I may be generalizing here (cue Internet Bullies), but I would venture that someone who started out in life in a very well-to-do family, who was spoiled with new things at every whim, and who was catered to and never wanted for anything but who found themselves later in life as a working middle class laborer, would have a far different perspective than someone who started out in poor and destitute economic circumstances.
As we sit here and reflect on these three “classes”, huge parallels can be drawn between the behavior of people and the behavior of their canine counterparts.
So what do you think? Is your dog a rich kid? A poor kid? Or working middle class?
(Disclaimer: I am in no way generalizing about societal classes. I am not suggesting that all rich kids are spoiled brats, or that those that come from wealthy families have no work ethic, or the all poor kids are humble….I’m just trying to paint a picture and create a good metaphor a la Charlie and the Chocolate Factory, so try not to freak out too much.)
Let’s look at another example.
How about the dog who has his fill every day of food, free fed and allowed to graze at his heart’s content. He has an endless supply of toys scattered around the house, and when he demands attention, he gets it….every single time. He is given treats throughout the course of the day just for looking cute, and if he wants to go outside, he simply scratches at the door, asking his owner to stop what she is doing to let him out….and she does…consistently.
On the other hand, let’s look at a “poor” dog who is fed two square meals a day. He stays in a kennel run and comes out for training once per day as his handler’s schedule permits. He has no toys. He has no social interaction. He has his run. And his daily training session.
Now let’s look at a “working middle class” dog. This dog has a job to do – be it simple basic obedience or high level work for real life or competitive applications. He works for his “paycheck” and is expected to perform in exchange for a series of compensation plans – food, toys, treats, etc.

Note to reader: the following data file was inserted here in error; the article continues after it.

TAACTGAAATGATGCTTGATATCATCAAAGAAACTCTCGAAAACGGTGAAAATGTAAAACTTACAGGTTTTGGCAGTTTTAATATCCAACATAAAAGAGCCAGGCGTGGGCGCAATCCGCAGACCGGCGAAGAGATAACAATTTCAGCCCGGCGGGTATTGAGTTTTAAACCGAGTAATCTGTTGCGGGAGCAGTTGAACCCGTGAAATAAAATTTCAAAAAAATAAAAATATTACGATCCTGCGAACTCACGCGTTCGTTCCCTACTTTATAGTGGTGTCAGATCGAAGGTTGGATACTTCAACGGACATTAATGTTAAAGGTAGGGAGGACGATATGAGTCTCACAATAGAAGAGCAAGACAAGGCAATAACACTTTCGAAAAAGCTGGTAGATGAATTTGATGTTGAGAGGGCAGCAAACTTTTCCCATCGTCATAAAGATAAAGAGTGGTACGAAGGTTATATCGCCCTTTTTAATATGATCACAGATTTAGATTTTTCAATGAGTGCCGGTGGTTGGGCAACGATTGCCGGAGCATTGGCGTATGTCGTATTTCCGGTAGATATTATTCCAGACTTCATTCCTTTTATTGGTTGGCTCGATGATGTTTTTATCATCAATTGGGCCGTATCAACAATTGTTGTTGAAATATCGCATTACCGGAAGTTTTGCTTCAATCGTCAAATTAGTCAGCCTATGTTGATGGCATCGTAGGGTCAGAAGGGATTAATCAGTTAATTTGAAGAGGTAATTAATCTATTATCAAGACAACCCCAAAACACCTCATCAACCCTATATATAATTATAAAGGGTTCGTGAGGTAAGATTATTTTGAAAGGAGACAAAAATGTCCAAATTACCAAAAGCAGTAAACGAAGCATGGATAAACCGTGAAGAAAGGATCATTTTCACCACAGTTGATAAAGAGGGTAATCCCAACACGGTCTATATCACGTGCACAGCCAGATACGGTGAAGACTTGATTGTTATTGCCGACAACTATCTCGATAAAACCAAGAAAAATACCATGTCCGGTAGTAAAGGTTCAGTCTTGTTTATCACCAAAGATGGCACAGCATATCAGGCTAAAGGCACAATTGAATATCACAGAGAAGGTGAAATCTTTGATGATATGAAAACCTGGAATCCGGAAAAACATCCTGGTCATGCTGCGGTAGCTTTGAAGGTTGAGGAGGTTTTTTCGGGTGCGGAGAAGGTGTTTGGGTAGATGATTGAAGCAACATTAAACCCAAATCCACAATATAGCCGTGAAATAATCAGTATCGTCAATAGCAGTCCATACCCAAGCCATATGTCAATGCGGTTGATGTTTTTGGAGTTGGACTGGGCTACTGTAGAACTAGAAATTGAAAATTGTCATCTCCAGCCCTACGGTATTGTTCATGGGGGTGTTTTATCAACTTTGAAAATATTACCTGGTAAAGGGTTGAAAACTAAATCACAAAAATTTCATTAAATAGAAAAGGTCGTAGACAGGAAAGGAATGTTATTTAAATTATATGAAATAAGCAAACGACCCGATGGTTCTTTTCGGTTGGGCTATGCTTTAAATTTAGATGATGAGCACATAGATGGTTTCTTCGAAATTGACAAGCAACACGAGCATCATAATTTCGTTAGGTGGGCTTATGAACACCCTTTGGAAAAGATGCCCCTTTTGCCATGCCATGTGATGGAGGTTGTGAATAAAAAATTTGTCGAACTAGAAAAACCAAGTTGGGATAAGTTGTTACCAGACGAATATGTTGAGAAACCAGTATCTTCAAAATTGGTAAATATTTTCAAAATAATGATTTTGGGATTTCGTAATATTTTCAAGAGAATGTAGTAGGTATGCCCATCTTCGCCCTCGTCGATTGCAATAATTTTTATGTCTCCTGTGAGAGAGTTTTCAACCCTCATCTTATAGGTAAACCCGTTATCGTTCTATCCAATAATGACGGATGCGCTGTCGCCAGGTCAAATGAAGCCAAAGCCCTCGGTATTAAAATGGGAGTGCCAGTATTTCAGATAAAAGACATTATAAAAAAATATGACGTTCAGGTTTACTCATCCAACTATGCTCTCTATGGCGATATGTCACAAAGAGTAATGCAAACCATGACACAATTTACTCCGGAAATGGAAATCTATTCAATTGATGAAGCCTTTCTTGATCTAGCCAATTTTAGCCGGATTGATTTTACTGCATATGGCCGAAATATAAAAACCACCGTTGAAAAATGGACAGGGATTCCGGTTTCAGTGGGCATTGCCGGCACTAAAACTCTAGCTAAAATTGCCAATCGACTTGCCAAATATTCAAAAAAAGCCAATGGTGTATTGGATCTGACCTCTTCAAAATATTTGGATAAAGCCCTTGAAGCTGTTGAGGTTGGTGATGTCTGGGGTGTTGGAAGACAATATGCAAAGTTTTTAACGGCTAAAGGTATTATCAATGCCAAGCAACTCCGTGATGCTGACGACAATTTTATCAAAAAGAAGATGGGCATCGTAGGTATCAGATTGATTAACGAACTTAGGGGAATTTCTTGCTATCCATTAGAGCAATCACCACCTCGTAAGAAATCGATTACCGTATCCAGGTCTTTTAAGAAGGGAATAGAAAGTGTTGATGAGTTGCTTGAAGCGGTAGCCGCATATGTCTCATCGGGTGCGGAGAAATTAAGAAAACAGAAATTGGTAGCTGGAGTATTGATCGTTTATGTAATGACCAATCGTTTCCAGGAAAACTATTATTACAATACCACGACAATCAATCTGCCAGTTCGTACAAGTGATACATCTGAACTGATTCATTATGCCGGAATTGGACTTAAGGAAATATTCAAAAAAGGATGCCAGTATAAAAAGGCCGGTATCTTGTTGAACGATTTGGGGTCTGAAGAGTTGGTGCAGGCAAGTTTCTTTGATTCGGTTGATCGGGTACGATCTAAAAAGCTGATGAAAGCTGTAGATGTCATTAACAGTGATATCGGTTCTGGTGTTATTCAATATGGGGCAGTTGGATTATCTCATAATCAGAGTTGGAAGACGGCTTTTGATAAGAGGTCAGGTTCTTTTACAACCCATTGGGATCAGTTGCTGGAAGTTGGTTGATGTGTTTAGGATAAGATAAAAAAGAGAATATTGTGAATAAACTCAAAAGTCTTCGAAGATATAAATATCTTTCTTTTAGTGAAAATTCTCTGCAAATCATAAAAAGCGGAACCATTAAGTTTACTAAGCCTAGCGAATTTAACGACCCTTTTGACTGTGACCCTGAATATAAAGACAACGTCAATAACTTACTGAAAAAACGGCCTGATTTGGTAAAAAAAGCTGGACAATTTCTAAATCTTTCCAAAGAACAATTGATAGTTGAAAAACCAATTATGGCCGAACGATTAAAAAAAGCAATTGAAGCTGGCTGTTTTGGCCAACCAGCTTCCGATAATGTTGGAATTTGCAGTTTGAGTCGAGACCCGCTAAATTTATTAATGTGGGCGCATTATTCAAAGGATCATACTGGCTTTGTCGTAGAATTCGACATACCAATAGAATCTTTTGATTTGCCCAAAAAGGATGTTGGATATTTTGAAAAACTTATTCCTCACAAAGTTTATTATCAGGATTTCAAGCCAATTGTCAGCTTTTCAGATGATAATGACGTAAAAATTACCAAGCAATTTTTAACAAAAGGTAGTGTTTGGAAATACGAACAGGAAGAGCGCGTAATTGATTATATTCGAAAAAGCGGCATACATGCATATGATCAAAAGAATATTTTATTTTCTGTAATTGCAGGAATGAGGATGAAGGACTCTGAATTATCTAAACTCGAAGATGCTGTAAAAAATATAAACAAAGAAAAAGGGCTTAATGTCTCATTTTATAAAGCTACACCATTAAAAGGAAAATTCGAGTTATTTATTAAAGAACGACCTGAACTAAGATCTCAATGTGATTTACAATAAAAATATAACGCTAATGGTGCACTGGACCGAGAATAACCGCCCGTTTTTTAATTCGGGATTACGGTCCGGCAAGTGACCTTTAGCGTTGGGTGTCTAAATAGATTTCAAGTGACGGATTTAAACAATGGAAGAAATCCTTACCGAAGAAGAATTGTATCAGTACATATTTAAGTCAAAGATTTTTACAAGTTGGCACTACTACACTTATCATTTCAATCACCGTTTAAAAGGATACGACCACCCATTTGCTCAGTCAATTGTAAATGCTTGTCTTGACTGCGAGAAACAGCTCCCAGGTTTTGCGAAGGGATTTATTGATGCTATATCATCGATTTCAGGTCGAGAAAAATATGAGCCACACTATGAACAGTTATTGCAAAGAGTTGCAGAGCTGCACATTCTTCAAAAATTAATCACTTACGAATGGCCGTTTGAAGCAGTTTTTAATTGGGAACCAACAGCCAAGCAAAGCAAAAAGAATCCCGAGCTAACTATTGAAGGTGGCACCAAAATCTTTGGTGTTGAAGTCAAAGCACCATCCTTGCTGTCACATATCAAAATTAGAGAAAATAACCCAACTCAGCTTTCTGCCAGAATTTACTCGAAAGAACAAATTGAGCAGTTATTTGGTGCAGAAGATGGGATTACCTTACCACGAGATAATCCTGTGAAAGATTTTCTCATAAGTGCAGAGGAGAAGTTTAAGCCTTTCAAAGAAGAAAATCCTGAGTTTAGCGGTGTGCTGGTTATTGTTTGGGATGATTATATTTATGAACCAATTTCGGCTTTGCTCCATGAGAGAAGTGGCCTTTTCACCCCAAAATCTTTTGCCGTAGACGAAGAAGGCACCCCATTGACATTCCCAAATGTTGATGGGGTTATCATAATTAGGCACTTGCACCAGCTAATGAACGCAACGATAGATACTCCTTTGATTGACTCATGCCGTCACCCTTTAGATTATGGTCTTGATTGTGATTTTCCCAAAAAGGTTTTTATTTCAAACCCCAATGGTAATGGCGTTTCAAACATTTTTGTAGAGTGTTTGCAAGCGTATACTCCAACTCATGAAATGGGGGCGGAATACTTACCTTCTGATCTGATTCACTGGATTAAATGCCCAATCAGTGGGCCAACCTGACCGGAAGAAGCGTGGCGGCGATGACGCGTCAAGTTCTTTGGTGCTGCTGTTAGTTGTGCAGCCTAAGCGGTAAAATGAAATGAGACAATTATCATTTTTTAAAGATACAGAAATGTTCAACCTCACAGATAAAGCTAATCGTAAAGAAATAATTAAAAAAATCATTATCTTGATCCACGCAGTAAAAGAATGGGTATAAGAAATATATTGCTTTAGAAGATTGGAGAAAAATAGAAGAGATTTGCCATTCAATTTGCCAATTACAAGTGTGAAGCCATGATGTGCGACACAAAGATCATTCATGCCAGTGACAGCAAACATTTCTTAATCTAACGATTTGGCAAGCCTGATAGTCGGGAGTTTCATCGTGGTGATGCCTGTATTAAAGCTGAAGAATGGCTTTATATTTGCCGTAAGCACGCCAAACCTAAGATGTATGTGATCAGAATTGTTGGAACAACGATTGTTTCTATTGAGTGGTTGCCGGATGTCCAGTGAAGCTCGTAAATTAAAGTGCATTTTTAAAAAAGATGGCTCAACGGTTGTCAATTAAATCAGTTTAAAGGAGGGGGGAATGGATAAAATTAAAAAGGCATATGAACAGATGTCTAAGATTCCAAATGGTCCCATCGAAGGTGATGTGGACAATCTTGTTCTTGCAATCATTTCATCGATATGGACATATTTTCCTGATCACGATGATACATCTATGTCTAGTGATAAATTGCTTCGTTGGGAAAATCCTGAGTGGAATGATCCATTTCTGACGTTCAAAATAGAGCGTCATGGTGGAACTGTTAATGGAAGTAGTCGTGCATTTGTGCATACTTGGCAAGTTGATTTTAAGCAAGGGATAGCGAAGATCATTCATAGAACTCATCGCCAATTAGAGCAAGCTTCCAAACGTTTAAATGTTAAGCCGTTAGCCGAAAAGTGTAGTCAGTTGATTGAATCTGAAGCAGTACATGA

Which dog, the “rich” or the “poor”, would make a better working middle class citizen? Which dog would have more drive to work for food and toys? The one who always has them available? Or the one who rarely gets them?
I’ll give you a hint, if you chose the “Veruca Salt” dog, you may have chosen wrong.
Now don’t get me wrong. I’m not telling you that the key to unlocking your relationship with your dog is to starve him, lock him in a kennel, and never pay him any attention…to take away his toys and keep him one step up from homeless.
But I am asking you to take a look at the distinctions between rich dogs and poor dogs and understand who would fare better in the metaphorical working middle class.
Here’s the story. I can’t expect my dog to work for things he has readily available unless his drive for those things is so naturally off the charts, it trumps the fact that he’s over spoiled. You might get a little bit of work in here and there, but the dog who wants for nothing, very plainly stated, wants for nothing! He doesn’t have a desire to earn a paycheck, because he already has more money than he knows what to do with!